Until recently the distribution of Mt Arthur Boronia was poorly known. The species was only known from one record in 1983 from the western flanks of Mt Arthur in northern Tasmania. Subsequent surveys have found another population located 3km to the southeast in wet heath. The number of mature individuals is estimated to be between 1000 - 2000, with an area of occupancy of 0.3 - 0.5km². The plants are found at an altitude range of 480-660 m. Targeted searches in similar habitat in the region, at both higher and lower attitudes, have failed to locate other populations.

Potential threats to this species are considered to be possible infection with the plant pathogen Phytophthora cinnamomi, an inappropriate fire regime, and activities that directly disturb the species habitat (e.g. road works) or indirectly affect its hydrology (e.g. upstream or upslope activities in the upper catchments of nearby rivers that increase runoff and sediment loads).

The actual level of susceptibility of Mt Arthur Boronia to Phytophthora cinnamomi is, at this stage, unknown. However, the susceptibility of other Boronia species to Phytophthora cinnamomi has long been recognised. Phytophthora cinnamomi can be spread by dispersing independently through very moist but well aerated soil aided by water, wildlife and human activities such as road building and maintenance. Previous advice from experts suggest that fire, or frequent fires, can create conditions conducive to an increased abundance and spread of Phytophthora cinnamomi. Fire reduces organic matter in the soil and associated soil micro-flora/fauna that can have a suppressive effect on Phytophthora cinnamomi. Fire also reduces the vegetation cover and allows soil temperature and water availability to rise, facilitating an increase in the pathogen. The movement of fire fighters and associated machinery is a secondary mechanism aiding the spread of Phytophthora cinnamomi. It is also believed that too frequent fires in the area would be a problem for this species, while too long a period between fires would run the risk of plants dying off and seed stored in soil eventually losing its viability. Activities in the area such as road side maintenance can cause disturbance to the Mt Arthur Boronia habitat.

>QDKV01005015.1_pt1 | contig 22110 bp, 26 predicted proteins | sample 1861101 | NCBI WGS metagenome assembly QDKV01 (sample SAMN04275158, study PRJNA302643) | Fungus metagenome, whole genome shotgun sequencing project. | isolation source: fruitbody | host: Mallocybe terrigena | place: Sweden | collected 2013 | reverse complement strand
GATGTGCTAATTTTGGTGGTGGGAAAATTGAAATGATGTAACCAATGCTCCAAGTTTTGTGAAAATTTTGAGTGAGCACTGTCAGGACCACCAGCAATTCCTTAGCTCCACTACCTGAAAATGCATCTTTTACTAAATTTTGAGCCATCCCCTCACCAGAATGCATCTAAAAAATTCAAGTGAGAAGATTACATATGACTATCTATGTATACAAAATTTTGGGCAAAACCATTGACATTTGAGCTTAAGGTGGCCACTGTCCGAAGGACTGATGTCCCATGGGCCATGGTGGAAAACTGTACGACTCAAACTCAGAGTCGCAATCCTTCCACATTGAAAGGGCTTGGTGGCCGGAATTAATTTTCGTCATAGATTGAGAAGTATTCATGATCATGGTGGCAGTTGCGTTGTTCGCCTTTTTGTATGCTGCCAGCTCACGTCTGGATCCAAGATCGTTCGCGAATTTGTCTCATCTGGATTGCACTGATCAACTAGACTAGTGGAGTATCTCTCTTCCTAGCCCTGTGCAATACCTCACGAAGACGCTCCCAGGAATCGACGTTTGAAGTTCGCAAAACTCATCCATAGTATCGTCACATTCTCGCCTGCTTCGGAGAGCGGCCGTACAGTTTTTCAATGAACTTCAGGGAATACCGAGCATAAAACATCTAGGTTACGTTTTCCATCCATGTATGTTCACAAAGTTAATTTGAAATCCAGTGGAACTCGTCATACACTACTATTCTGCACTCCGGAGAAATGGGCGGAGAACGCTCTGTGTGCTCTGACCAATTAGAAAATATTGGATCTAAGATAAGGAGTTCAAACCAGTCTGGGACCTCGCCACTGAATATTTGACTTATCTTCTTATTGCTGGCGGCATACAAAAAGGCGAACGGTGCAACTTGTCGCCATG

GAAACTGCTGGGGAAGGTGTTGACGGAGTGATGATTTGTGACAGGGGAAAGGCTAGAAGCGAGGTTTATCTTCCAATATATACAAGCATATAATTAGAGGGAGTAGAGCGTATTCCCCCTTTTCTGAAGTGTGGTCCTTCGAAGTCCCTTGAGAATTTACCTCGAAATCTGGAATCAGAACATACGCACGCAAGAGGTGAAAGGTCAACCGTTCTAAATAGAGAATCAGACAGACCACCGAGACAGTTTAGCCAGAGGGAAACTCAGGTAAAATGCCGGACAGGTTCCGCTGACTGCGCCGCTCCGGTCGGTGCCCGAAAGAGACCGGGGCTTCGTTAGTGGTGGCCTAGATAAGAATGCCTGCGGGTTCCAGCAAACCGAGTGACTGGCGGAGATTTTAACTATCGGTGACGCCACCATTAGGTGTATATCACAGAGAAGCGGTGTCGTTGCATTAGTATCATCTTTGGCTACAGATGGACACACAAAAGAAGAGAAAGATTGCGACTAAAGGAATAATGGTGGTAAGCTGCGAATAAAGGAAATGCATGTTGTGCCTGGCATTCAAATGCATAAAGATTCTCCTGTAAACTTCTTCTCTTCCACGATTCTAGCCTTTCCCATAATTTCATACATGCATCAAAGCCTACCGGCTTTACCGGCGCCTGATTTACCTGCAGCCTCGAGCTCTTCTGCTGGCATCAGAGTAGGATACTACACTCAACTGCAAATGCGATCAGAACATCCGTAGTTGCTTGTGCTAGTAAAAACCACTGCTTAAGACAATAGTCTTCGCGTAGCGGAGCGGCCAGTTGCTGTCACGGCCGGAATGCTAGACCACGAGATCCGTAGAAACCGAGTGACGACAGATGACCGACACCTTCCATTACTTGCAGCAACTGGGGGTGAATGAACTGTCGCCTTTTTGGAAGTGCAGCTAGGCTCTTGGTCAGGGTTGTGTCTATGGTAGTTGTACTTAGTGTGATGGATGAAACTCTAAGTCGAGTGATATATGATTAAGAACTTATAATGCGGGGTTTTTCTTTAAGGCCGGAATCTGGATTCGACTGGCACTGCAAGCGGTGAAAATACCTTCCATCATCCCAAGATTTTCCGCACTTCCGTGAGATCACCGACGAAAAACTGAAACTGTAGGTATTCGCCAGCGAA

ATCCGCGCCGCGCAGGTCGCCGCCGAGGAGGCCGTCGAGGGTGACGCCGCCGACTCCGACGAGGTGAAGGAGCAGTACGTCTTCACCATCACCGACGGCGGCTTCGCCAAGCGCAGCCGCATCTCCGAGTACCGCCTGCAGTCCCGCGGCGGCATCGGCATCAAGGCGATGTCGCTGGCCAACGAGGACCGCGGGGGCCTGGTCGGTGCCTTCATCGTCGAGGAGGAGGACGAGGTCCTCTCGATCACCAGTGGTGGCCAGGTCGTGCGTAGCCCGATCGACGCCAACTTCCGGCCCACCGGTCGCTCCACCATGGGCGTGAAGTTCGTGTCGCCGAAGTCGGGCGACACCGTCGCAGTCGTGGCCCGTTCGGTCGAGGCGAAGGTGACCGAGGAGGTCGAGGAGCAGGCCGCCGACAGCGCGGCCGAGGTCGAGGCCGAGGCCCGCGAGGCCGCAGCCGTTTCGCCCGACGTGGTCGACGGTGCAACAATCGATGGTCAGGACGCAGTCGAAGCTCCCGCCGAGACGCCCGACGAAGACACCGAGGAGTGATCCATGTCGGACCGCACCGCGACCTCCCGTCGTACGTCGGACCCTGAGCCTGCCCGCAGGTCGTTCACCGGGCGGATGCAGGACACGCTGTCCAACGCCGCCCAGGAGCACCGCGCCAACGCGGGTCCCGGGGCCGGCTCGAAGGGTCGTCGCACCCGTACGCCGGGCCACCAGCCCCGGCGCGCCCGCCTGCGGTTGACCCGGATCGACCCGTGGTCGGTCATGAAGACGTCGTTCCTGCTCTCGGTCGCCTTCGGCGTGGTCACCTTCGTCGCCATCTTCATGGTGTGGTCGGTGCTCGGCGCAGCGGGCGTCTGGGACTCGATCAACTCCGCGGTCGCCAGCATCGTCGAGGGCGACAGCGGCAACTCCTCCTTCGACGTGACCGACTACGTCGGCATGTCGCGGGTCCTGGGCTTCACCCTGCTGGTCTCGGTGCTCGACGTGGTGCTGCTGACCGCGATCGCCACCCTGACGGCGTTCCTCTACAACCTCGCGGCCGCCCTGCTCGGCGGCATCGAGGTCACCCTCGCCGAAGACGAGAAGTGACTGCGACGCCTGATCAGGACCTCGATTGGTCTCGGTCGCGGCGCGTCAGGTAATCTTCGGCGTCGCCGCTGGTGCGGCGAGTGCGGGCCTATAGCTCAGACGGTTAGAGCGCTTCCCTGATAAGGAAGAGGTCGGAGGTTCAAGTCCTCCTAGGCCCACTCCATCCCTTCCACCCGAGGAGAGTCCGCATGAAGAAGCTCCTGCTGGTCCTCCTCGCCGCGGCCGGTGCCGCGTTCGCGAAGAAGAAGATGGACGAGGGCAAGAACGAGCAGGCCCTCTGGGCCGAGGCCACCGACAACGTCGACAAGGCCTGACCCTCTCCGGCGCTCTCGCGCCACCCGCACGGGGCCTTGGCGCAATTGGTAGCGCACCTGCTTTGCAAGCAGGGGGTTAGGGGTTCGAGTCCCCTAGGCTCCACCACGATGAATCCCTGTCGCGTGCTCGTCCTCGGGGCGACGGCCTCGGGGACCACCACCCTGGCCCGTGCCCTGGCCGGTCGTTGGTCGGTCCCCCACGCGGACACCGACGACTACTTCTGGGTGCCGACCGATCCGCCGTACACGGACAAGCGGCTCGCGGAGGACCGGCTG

The species is only known from two populations. There is insufficient evidence however to indicate a reduction in population size in the past or a likely reduction in the future. There is insufficient quantitative data available against this criterion. Therefore, the species is not eligible for listing under this criterion.